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Case Report  |   January 2014
A Case of Idiopathic Colonic Varices
Author Notes
  • From the Metropolitan Gastroenterology Group in Chevy Chase, Maryland. At the time of the case, Student Doctor Speicher was a third-year osteopathic medical student at the Philadelphia College of Osteopathic Medicine in Pennsylvania 
  • Address correspondence to Matthew V. Speicher, OMS IV, 4170 City Ave, Philadelphia, PA 19131-1610. E-mail: matthewspe@pcom.edu  
Article Information
Cardiovascular Disorders / Gastroenterology
Case Report   |   January 2014
A Case of Idiopathic Colonic Varices
The Journal of the American Osteopathic Association, January 2014, Vol. 114, 56-59. doi:10.7556/jaoa.2014.008
The Journal of the American Osteopathic Association, January 2014, Vol. 114, 56-59. doi:10.7556/jaoa.2014.008
Web of Science® Times Cited: 77
Abstract

Colonic varices, usually detected by means of colonoscopy, are extremely rare and typically indicative of portal hypertension or chronic hepatopathology. Even more rare are those cases with no underlying disease, or idiopathic colonic varices. The authors report a case of these unexplained varices found during colonoscopy of a 30-year-old man with a 10-year history of diarrhea and occasional bloody stool. A thorough workup was performed, revealing no underlying abnormalities for his varices. Additionally, the authors review the literature of this rare diagnosis. Physicians must rule out hepatic, vascular, and cardiac causes before classifying a case of varices as idiopathic.

Colonic varices are a source of rectal bleeding in which attempts should always be made to find an underlying etiologic pattern. Physicians should rule out a hepatic cause—including portal hypertension, fibrosis, cirrhosis, necrosis, and thrombosis, as well as vascular anomalies and cardiac conditions—before classifying a case of varices as idiopathic. 
Idiopathic colonic varices are extremely rare, with 38 cases reported in the literature, to our knowledge.1-31 Bright red blood in the rectum with or without pain is often the presenting sign. Typical etiologic factors of a colonic varix are liver disease with portal hypertension or portal or mesenteric thrombosis. Less common causes are vascular malformations, heart failure, and abdominal adhesions. When these causes have been ruled out, the colonic varices are considered idiopathic. In the present report, we describe a case of idiopathic colonic varices. 
Report of Case
A 30-year-old man presented to a community emergency department because of intense abdominal discomfort, distention, and diarrhea. His past medical history was notable for a 10-year history of chronic diarrhea, bloating, occasional bloody stool, and no family history of gastrointestinal disease or complications. A computed tomographic (CT) scan of the abdomen revealed a possible partial obstruction in the terminal ileum. The patient was discharged to home with analgesics and instructed to follow up with a gastroenterologist.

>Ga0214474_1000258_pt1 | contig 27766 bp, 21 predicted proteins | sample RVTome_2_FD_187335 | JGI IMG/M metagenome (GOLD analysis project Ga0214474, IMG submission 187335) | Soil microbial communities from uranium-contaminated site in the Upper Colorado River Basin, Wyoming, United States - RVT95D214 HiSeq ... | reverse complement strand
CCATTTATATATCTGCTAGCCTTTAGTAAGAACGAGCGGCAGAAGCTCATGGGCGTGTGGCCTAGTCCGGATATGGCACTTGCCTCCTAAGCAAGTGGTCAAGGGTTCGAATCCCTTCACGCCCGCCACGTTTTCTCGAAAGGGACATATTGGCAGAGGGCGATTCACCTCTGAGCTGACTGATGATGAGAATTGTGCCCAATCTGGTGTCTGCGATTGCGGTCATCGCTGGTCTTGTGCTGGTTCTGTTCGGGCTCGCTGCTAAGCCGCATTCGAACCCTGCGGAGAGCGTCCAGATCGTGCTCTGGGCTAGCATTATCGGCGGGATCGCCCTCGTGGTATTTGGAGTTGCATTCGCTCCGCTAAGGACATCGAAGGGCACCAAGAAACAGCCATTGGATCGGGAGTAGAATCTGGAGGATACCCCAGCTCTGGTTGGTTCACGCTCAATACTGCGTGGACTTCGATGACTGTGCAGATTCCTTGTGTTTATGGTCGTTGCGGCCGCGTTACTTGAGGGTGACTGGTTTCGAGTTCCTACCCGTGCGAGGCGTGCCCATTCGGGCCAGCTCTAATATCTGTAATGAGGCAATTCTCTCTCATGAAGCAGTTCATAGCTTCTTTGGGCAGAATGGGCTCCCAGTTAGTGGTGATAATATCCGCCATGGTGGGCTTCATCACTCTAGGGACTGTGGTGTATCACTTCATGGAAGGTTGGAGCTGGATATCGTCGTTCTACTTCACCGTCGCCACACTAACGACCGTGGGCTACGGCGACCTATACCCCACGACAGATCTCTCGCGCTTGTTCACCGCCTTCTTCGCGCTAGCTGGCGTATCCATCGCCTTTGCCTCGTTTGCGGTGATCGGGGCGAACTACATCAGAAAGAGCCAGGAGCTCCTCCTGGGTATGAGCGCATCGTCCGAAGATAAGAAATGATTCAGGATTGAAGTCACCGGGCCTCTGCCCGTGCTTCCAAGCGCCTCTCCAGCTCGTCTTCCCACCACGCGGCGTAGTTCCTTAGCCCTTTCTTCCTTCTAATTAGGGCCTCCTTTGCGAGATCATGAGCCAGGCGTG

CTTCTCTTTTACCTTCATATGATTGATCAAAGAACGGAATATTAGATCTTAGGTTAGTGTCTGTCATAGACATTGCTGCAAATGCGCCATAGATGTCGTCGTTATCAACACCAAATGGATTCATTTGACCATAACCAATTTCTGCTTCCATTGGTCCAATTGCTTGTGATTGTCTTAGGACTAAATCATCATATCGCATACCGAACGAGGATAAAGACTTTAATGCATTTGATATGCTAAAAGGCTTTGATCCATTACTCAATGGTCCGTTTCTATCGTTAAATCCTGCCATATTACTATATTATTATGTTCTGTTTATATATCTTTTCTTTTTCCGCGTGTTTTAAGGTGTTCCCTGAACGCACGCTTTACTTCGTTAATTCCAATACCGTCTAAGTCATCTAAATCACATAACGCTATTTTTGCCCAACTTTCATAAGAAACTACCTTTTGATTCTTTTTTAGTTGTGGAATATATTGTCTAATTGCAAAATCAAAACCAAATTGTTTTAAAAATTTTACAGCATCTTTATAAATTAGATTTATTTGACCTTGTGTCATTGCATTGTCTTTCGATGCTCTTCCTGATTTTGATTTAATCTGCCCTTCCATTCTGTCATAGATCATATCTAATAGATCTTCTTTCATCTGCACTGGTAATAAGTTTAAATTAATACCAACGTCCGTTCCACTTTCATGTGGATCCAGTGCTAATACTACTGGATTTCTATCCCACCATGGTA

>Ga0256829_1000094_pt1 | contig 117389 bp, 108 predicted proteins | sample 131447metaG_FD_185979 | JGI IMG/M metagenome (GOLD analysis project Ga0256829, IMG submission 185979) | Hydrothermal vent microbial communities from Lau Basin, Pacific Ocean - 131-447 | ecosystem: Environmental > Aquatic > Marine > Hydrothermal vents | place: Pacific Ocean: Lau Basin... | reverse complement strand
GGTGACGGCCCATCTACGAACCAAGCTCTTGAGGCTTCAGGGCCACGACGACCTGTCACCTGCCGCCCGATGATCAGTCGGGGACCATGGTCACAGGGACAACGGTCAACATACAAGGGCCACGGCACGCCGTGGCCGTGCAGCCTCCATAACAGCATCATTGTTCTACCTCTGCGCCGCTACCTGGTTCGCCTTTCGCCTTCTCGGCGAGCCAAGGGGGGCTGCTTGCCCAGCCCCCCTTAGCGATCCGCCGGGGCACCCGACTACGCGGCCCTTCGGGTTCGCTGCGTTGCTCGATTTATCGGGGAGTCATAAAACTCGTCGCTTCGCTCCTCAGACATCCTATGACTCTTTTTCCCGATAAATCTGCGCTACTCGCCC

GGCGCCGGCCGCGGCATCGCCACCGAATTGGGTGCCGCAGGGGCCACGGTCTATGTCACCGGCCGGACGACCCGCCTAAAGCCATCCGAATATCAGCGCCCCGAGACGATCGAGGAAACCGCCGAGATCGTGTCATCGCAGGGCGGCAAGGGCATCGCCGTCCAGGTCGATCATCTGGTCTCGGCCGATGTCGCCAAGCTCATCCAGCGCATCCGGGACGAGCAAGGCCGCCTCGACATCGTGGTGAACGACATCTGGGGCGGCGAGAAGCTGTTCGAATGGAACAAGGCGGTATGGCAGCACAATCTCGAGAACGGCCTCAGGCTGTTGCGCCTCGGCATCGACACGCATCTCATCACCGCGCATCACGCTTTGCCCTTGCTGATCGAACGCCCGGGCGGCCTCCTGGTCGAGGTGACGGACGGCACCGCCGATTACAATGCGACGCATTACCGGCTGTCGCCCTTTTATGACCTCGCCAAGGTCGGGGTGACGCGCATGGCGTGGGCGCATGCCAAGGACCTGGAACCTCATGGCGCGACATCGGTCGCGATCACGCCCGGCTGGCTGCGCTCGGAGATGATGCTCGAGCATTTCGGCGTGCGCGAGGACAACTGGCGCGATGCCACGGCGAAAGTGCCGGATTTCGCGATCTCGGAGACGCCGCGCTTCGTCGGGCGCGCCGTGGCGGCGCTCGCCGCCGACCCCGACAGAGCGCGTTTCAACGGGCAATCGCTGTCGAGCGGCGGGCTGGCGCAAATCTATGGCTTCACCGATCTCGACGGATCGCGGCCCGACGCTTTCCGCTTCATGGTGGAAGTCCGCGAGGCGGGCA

Five days later, the patient presented to our office with continued mild to moderate abdominal discomfort and diarrhea. Family history, social history, and physical examination findings were unremarkable. After a review of the CT scan, which showed contrast material and some evidence of bowel wall thickening, an inflammatory process was suspected. Laboratory tests were ordered, and a colonoscopy was scheduled for the next day. 
The colonoscopy revealed diffuse erythema and congestion in the terminal ileum and throughout the colon. Markedly dilated, tortuous veins were appreciated throughout the colon (Figure 1) and rectum. From biopsies obtained throughout the colon, pathologic results revealed dilated thin-walled vessels in the lamina propria with vascular congestion and hemorrhage (Figure 2) but did not reveal colitis. Because of the finding of varices throughout the colon, portal hypertension or liver disease was suspected. 
Figure 1.
Colonoscopic images of varices revealed markedly dilated, tortuous veins that were appreciated throughout the colon of a 30-year-old man with abdominal discomfort and diarrhea.
Figure 1.
Colonoscopic images of varices revealed markedly dilated, tortuous veins that were appreciated throughout the colon of a 30-year-old man with abdominal discomfort and diarrhea.
Figure 2.
A 20X CD31 stain (mouse monoclonal JC/70A) of a sample taken from the colon of a 30-year-old man with abdominal discomfort and diarrhea, revealing dilated, thin-walled vessels in the lamina propria with vascular congestion and hemorrhage.
Figure 2.
A 20X CD31 stain (mouse monoclonal JC/70A) of a sample taken from the colon of a 30-year-old man with abdominal discomfort and diarrhea, revealing dilated, thin-walled vessels in the lamina propria with vascular congestion and hemorrhage.
The CT scan was reviewed again and discussed with the original reading radiologist, and it was determined that there was no sign of liver disease and that mesenteric arteries and veins appeared normal. All results from other laboratory tests, including liver enzyme levels, were also unremarkable.